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A family income policy distributes the death benefit to your beneficiaries in monthly installments for a set term, rather than in one lump sum.
Family income insurance lasts for a set term, after which point the policy expires
When you pass away, beneficiaries receive the death benefit in predetermined increments every month
Monthly payments help beneficiaries who would struggle to manage a lump sum payout
The death benefit decreases in value the longer the policy is active
With most life insurance policies, the death benefit — or the portion of money that’s paid out to your beneficiaries — works the same way. A tax-free lump sum of money is given out after the policyholder dies. The beneficiaries are then free to do whatever they want with it.
But is it really useful to get one pot of money instead of spreading it out? A family income life insurance policy distributes the death benefit in a different way, treating the death benefit like a steady income stream instead of a one-time payout.
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It’s easiest to think of a family income policy, sometimes called a family income benefit (FIB), as a term life insurance policy. The policy is active for a certain number of years (the term), at which point it expires. If the policyholder dies within that time, then the life insurance company pays out the death benefit.
Where things change is how the death benefit is distributed. With a traditional term life insurance policy, the death benefit is paid out all at once and that’s the end of the policy. With a family income policy, rather than a lump sum of money, the death benefit is paid out in monthly increments. The term and amount are decided on when the policy is purchased. For example, a $500,000 policy may pay out 1%, or $5,000, per month to replace lost income.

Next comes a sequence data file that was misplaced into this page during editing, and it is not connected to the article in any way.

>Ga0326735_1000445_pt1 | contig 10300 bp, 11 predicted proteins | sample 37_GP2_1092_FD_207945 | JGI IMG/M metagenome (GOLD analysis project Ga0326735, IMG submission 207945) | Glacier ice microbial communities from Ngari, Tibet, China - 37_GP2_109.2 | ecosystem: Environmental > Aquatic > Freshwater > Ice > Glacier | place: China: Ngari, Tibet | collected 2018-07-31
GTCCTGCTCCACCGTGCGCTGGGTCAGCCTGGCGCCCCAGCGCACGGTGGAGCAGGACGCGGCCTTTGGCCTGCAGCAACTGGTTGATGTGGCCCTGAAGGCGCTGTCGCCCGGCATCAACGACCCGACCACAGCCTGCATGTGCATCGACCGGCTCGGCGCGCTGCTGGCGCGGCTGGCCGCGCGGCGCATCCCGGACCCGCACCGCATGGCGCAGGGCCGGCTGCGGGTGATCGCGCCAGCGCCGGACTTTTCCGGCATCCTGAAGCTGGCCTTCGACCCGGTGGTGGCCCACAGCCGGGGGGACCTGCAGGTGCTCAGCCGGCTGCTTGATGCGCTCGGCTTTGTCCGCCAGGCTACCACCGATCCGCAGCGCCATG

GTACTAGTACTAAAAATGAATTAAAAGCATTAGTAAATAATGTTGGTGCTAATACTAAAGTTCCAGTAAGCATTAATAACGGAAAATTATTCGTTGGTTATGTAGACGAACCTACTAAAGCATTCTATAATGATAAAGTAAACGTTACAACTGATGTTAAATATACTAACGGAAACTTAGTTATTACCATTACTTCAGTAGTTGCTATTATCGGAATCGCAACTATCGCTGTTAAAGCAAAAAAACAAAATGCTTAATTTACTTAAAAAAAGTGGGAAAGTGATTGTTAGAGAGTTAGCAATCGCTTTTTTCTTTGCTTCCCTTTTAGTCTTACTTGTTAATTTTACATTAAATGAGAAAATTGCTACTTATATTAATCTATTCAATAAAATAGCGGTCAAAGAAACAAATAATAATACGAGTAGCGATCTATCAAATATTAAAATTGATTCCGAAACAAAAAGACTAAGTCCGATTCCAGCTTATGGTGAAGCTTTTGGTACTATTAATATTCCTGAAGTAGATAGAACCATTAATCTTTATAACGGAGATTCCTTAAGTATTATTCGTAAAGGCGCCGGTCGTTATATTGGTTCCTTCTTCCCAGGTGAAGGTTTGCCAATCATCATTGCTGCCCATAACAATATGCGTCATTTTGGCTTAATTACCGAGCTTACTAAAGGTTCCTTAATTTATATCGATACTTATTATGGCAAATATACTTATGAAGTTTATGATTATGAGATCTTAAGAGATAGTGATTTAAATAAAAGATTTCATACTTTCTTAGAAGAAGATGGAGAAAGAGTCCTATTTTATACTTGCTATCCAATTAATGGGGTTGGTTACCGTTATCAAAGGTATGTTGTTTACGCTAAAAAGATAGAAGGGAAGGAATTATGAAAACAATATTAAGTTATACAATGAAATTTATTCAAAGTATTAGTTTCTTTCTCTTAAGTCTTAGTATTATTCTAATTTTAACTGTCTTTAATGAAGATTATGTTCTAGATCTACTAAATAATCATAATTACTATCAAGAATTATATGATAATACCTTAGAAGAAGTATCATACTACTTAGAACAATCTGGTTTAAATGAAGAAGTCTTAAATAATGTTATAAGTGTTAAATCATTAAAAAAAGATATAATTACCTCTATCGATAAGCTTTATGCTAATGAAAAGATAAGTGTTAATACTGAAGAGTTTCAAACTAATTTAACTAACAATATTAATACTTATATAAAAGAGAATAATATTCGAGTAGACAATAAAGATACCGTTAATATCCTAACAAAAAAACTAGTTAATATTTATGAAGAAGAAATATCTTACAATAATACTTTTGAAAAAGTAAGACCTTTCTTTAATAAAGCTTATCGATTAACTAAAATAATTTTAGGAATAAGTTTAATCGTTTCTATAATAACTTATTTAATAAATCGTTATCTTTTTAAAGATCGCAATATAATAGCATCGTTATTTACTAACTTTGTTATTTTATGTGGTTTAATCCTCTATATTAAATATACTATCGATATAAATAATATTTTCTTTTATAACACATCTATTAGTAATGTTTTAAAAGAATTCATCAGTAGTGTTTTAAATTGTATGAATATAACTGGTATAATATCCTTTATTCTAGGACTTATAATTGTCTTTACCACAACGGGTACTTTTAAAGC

It’s important to note that the policy still ends when the term is up. In the above example, if you die five years into a 20-year term policy, it will pay out $5,000 a month for the next 15 years; if the death occurs 10 years into the policy, the monthly $5,000 will be paid out for 10 years, and so on. At the end of the 20-year term, the monthly installments end. So more specifically, a family income policy is a type of decreasing term life insurance, since the value of the death benefit decreases the longer you live.
A family income policy otherwise works like most other life insurance policies. For example, you can customize your policy by adding riders to it.
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A family income policy is most useful if your loved ones would benefit from having the payout dispersed over a longer period of time. These policies can also be helpful if your family may need more money upfront but less down the line — to provide an income if you die while your spouse is still raising your children, for example — and won’t be negatively affected by the diminishing death benefit.
Family income policies provide a constant stream of money, potentially for years. This is in contrast to the typical death benefit, which is given out as a lump sum. It can be difficult to decide how to use that large lump sum, potentially in the hundreds of thousands of dollars, while navigating other end-of-life processes and grieving.